Aug 052014
General Electric GEnx jet engine is social media enabled

One of the great concerns about the internet of things is what happens when older computer technology that was never designed to be connected to the net is exposed to the online world.

A presentation to the Black Hat Conference in Las Vegas this Thursday by researcher Ruben Santamarta promises to show some of the vulnerabilities in aircraft avionic systems.

Today’s aircraft are extremely smart devices with the downsides shown in the tragedy of AF447 where an Air France jet plunged into the Atlantic Ocean when two undertrained pilots didn’t understand what their plane was doing as it encountered severe ice conditions in a storm.

With aircrew increasingly dependent upon computers to help them fly planes, the risks of bugs or security weaknesses in aircraft systems is a serious issue and with the continued mystery of MH370’s fate adds an element of speculation that a glitch of some form was responsible for its disappearance.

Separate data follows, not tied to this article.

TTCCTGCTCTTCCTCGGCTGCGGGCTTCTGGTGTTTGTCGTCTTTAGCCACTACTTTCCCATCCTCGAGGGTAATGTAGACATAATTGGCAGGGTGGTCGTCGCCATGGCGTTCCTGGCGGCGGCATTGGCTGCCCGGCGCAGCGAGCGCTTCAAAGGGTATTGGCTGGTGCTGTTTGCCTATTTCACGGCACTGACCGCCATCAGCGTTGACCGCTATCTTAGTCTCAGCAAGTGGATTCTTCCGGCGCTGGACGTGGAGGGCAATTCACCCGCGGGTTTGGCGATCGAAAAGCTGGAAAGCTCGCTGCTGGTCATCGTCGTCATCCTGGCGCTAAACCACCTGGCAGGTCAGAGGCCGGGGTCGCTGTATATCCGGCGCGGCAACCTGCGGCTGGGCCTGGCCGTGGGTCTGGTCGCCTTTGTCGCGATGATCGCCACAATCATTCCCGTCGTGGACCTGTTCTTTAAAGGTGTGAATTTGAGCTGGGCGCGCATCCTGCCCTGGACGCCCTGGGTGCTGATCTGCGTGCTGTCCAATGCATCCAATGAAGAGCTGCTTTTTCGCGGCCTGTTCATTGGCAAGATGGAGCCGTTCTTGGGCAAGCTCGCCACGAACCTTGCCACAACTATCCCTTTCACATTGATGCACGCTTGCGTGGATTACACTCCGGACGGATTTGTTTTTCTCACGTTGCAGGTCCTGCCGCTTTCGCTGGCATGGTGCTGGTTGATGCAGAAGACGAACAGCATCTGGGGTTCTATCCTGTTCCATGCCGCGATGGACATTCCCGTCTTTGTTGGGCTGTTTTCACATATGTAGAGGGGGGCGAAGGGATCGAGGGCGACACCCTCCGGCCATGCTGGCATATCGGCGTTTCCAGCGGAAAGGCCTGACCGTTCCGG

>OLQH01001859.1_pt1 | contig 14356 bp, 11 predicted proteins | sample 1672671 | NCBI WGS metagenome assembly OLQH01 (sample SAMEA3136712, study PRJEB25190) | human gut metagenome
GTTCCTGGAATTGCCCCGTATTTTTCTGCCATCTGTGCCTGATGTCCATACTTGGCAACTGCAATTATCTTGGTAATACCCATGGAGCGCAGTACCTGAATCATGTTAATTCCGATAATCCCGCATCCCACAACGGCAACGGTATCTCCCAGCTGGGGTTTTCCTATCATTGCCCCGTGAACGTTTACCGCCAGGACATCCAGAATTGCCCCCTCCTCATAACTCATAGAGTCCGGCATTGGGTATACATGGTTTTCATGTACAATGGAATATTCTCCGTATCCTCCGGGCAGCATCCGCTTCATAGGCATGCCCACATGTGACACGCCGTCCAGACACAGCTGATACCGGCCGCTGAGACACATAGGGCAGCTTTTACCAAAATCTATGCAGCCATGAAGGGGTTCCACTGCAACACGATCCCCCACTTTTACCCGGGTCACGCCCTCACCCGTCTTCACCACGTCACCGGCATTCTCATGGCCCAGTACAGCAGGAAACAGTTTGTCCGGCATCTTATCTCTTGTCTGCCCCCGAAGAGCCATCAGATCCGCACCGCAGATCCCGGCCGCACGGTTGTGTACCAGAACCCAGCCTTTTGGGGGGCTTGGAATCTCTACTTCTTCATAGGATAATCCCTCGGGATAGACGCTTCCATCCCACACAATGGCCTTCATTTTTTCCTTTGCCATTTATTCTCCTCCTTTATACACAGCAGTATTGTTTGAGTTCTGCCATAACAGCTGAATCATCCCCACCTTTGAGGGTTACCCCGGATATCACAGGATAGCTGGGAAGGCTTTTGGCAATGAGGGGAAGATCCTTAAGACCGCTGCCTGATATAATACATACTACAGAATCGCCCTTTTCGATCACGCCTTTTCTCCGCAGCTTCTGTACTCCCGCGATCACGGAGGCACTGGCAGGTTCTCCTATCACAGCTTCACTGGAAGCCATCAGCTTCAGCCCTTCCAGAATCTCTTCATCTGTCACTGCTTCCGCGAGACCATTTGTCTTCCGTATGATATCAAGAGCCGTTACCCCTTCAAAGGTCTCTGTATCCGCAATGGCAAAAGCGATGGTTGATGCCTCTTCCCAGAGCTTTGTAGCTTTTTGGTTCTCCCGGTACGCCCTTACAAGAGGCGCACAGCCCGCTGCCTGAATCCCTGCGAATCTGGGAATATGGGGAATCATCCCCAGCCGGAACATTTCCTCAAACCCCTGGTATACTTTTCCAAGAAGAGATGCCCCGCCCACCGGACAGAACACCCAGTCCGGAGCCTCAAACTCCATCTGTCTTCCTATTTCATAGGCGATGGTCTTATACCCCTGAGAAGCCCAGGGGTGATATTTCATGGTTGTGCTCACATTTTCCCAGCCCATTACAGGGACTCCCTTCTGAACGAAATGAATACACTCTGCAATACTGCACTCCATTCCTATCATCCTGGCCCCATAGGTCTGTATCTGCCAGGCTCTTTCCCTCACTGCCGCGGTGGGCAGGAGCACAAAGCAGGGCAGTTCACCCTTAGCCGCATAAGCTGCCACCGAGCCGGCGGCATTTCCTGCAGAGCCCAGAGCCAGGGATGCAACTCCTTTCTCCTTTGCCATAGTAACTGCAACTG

It wouldn’t be the first time a passenger plane came to grief because of a computer error; most notably Air New Zealand flight 901 crashed into Antarctica’s Mount Erebus during a 1979 sightseeing trip due to wrong information being loaded into the navigation system.

The internet adds numerous risk factors to aircraft – Santamarta’s hack allegedly works through in plane WiFi systems – particularly given these avionics systems haven’t been designed to deal with unauthorised access into their networks.

Should Santamarta’s demonstration prove feasible, it will be an important warning to the aviation industry and the broader Internet of Things community that security is a pressing issue in a world where critical equipment is connected.

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